“Medicare For All” will never work: a Brazilian view

Even though I don’t follow the news, it’s somewhat impossible not to know that Bernie Sanders is making a lot of buzz as the possible Democrat candidate for the coming presidential elections. I know: he presents himself as a democratic socialist; he says that some European countries are good examples for the US. I believe that as a Brazilian I have something to say about that.

Bernie Sanders often compares the US with countries like Denmark or Sweeden. I believe there is a fundamental problem with that: the US is a gigantic country with a gigantic population. And a very diverse population at that! Nordic countries are tiny, with a tiny and homogenous population. How about comparing the US and Brazil? The two countries have about the same size and the population is not too different. Besides, Brazil is as culturally diverse as the US. Maybe more!

So here are some things about Brazil that I think people should know. Brazil is by definition a social democracy. That is not written anywhere, but one has only to read our constitution to be aware of that. Brazil’s constitution is very young: it was promulgated in 1988. As so, it reflects more recent political ideas. For example, it basically puts healthcare as a human right that the government has to provide for the population. So, Brazil has (in theory) a free universal healthcare system.

How is healthcare in Brazil in reality? Horrible. Inhumane. Media news are basically the same every week: long waiting lines for the most basic treatments. People dying without care. Few doctors. Overprice. Medication and equipment rooting without use. I don’t think that people in Brazil are different from people in the US. We have the same chromosomes. The difference is in how we deal with the issue. Brazil decided that healthcare is a right and that it should be provided by the government. The result is that we don’t have healthcare.

I believe I know why things are the way they are in Brazil: healthcare is a need. No doubt about that! But there is something really bad when a need is turned into a right. A right means that you have to get it, no matter what. But, really? No matter what? Second, there is something very deceiving when one talks about “free” healthcare. Really? Free?! Doctors have to get paid. Medicine costs money. One can’t possibly be serious when they say “free healthcare”. Finally, I suspect that the Austrian School of economics has something very important to say about the government running the healthcare system. More than anyone else, Friedrich Hayek pointed to how free prices are important for the economy. In a truly free economy, supply and demand interact with prices: high prices mean low supply; low prices mean high supply. This simple mechanism functions as a compass for everyone. However, when the government interferes, the result is inefficiency.  Too much medicine is bought and just rots. Or too little, and people die.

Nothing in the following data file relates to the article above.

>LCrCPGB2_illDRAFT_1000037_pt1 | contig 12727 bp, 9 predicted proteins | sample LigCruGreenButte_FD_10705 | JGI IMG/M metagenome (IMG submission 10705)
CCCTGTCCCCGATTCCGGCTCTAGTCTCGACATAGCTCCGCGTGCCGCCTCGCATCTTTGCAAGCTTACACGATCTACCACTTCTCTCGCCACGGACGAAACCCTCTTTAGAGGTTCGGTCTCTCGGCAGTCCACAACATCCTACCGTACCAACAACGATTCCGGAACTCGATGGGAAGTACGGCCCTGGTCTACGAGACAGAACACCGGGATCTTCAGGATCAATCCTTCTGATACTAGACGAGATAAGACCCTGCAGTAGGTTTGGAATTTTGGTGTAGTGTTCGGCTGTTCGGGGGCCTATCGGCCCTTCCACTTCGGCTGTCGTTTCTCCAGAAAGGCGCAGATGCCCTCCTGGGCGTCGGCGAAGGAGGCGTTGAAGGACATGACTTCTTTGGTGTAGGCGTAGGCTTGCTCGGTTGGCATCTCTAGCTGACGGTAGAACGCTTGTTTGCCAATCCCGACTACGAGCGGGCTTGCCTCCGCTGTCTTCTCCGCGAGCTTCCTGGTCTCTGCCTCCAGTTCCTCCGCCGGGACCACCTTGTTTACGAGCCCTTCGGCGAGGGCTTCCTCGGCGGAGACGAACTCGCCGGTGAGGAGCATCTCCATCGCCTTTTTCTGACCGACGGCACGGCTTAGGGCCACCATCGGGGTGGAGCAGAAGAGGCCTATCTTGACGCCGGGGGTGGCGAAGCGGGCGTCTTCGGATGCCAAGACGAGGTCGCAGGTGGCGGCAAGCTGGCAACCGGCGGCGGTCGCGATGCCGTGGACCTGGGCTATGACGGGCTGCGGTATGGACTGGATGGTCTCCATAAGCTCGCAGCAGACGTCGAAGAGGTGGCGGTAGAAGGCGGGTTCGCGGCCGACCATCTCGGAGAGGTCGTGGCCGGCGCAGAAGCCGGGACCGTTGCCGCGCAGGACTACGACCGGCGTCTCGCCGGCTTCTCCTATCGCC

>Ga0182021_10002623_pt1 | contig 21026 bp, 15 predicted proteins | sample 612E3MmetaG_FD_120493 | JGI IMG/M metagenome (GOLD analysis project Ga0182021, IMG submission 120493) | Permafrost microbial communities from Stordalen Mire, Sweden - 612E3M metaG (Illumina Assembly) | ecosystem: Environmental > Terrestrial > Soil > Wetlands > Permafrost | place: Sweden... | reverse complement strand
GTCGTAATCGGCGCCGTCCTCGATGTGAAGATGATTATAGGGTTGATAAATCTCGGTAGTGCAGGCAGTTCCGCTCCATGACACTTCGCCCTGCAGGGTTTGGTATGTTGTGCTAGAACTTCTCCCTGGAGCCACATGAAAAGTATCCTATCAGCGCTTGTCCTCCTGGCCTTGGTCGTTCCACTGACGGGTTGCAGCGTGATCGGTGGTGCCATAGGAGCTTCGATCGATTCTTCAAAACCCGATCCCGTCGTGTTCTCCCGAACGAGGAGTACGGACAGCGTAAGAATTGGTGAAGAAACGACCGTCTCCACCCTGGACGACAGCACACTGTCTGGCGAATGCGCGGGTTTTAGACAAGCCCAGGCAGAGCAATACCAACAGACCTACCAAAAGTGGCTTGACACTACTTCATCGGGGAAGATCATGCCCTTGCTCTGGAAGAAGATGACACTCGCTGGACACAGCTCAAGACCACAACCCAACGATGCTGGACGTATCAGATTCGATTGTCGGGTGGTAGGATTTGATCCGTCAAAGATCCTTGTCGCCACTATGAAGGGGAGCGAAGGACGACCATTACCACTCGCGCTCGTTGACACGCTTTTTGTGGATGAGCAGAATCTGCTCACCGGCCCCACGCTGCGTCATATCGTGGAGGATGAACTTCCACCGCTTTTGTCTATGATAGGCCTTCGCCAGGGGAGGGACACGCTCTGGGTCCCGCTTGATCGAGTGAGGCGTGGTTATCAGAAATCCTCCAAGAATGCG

I’m not sure how many Bernie supporters read Notes on Liberty. But I really wish some of them would check what happens in Brazil. We tried to have a free universal healthcare system. We tried to have free college. We tried all these things. It didn’t work. I believe that the Austrian School can explain why. I know, it’s a bummer. There is nothing nice about people dying for lack of treatment. However, if you agree with me that this is a problem, I believe I’m in the right position to say that socialism – democratic or not – is not the solution.

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